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The Harold Varmus Papers

Letter from Bijan Safai, Memorial Sloan-Kettering Cancer Center to Robert C. Gallo and Luc Montagnier pdf (173,970 Bytes) transcript of pdf
Letter from Bijan Safai, Memorial Sloan-Kettering Cancer Center to Robert C. Gallo and Luc Montagnier
Item is a photocopy.
Number of Image Pages:
3 (173,970 Bytes)
1985-05-07 (May 7, 1985)
Safai, Bijan
Memorial Sloan-Kettering Cancer Center
Gallo, Robert C.
Montagnier, Luc
Original Repository: University of California, San Francisco. Archives and Special Collections. Harold E. Varmus Papers
Reproduced with permission of Bijan Safai.
Medical Subject Headings (MeSH):
Terminology as Topic
Acquired Immunodeficiency Syndrome
Exhibit Category:
AIDS and HIV: Science, Politics, and Controversy, 1981-1993
Box Number: 2
Folder Number: 14
Unique Identifier:
Document Type:
Letters (correspondence)
Physical Condition:
Series: UCSF Collections
SubSeries: Collection Number MSS 88-47
SubSubSeries: Human Retrovirus Study Group, 1981-1987
Folder: HIV clinical opinions on the naming of the virus, 1985
May 7, 1985
Dear Bob and Luc:
It was a real pleasure seeing you both in Atlanta during the international meeting on AIDS.
As we discussed, the time has come to decide on an appropriate name for the virus you both discovered independently, so that the epidemic and its related disorders can be properly defined and renamed. It seems only natural that you, more than any other investigator, should select a name for this virus. I am writing to express my opinion on this issue and to urge you to agree on a name for the virus as soon as possible.
The designation "Human T Lymphotropic Virus" (HTLV) appears to be most appropriate since 1) it has been used in the original publications by both of you; 2) it reflects the biologic characteristic of the virus; 3) it defines the type of target cell for this viral infection; and 4) no stigma is attached to the designation per se. I appreciate potential objections to the use of "III", and would like to suggest letters such as: R (Robert), L (Luc), G (Gallo), M (Montagnier), P (Paris and Pasteur), B (Bethesda), and E (epidemic).
In my opinion, abbreviations, such as AIDS, ARC, pre-AIDS, LA, et al., should not be used because of the following difficulties:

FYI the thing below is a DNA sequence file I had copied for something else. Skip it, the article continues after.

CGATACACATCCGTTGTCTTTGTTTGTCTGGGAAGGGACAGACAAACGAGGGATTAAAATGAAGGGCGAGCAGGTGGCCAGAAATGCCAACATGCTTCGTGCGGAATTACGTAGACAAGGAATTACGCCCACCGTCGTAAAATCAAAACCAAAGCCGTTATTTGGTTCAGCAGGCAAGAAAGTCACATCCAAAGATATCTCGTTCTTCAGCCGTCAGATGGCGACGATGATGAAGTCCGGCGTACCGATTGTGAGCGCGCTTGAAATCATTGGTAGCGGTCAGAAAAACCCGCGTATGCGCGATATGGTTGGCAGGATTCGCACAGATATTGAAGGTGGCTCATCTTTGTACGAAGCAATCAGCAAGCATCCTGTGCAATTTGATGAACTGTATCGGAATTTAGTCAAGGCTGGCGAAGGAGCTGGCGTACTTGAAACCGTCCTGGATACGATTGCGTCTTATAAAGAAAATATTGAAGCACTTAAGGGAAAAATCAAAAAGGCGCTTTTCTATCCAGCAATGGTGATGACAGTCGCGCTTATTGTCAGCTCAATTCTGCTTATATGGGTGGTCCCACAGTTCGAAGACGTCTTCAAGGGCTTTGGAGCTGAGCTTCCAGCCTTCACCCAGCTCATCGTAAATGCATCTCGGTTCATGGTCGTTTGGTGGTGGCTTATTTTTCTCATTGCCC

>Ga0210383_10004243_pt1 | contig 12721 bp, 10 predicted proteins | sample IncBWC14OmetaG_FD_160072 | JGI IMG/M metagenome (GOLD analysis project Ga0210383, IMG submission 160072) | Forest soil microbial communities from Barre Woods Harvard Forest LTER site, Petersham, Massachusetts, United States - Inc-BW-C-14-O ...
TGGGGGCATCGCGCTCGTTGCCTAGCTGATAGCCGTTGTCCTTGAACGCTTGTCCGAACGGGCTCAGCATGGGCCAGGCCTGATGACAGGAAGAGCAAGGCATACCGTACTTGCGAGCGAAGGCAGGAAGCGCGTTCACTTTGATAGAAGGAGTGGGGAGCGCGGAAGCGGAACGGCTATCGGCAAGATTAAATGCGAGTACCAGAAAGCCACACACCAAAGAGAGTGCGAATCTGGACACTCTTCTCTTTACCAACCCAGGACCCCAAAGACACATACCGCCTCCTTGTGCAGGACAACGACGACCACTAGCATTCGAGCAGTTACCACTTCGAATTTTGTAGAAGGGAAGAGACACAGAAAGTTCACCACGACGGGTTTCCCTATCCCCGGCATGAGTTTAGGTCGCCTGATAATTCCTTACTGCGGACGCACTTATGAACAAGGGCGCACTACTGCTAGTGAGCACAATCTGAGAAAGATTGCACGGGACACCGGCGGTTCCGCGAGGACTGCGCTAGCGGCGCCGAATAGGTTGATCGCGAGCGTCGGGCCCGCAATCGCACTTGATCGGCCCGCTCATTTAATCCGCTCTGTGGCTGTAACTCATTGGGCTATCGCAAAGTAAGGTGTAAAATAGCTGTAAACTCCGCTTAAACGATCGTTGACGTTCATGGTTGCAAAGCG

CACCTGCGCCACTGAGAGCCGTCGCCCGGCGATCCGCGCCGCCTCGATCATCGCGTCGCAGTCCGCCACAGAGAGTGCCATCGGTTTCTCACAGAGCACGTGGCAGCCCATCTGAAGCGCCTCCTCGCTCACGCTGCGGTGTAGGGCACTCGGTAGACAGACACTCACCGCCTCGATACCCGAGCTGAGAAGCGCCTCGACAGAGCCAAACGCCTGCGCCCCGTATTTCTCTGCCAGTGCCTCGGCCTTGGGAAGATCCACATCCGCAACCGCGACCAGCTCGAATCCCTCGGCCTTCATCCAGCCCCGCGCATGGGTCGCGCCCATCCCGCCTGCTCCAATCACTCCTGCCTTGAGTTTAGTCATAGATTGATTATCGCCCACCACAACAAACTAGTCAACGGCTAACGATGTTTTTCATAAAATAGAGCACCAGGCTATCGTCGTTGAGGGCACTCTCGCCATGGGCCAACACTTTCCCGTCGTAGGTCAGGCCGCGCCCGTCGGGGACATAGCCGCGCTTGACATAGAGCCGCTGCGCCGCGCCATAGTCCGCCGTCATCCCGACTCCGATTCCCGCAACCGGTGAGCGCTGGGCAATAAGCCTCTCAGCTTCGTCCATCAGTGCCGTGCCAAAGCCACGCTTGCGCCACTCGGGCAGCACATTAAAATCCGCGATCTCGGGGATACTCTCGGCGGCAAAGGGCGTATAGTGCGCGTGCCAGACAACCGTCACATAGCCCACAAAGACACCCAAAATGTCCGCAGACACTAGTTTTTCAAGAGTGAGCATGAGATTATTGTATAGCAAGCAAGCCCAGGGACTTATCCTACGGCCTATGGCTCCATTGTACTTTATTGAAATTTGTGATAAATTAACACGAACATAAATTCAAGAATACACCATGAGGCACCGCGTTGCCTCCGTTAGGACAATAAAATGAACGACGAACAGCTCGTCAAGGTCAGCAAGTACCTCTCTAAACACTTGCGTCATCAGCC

1) These abbreviations are now closely associated with a stigmatized life-style (homosexuality and i.v. drug use) as well as high mortality. Clinicians frequently encounter patients who request the use of terms such as: "viral infection" instead of "AIDS", or "idiopathic hemangiosarcoma" instead of "Kaposi's sarcoma", on their medical records. The commonly used terms for the AIDS epidemic have serious psychosocial implications not only for the patients themselves but also for their family members. Many patients have lost their jobs and have been denied employment and/or health insurance because of such diagnosis. As a matter of fact, Haitians have been officially removed from the list of high risk groups in order to decrease the impact of such an association on Haiti.
2) The use of these terms with their associated stigma is likely to have devastating consequences on the family and social structure in the heterosexual population, which appears to be a slowly expanding risk group. It is very difficult for the physician to interpret such diagnoses to the family members of stricken patients in this group.
3) The terms AIDS, ARC, pre-AIDS, and LA singly or collectively do not cover the spectrum of this disease entity. Related disorders, such as dementia, thrombocytopenia, lymphomas and other malignancies are not included, nor are the pre-clinical stage and asymptomatic carriers accounted for by these terms.
On the other hand, such classification has resulted in inaccurate data collection and reporting in this epidemic. While it is speculated that one million persons are infected, only 10,000 AIDS cases have been reported to the Centers for Disease Control, a definite underestimation, which also leaves out the number of cases of ARC, pre-AIDS or LA, as well as those with the subclinical stage of the disease. Moreover, the impression has been created that the outcome of AIDS and its related infections is invariably fatal.
As we discussed in Atlanta, I will be very happy to host a short meeting for you in New York at which you can confer and choose the final name for the AIDS virus. Other key clinical and laboratory investigators could also be invited to define and rename the spectrum of this epidemic and its related disorders.
I have taken the liberty of sending a copy of this letter to Dr. Harold E. Varmus, Chairman, Retrovirus Study Group, and the members of this committee for their review and consideration for the retrovirus nomenclature.
I look forward to hearing from you, with best personal wishes.
Sincerely yours,
Bijan Safai, M.D., DSc
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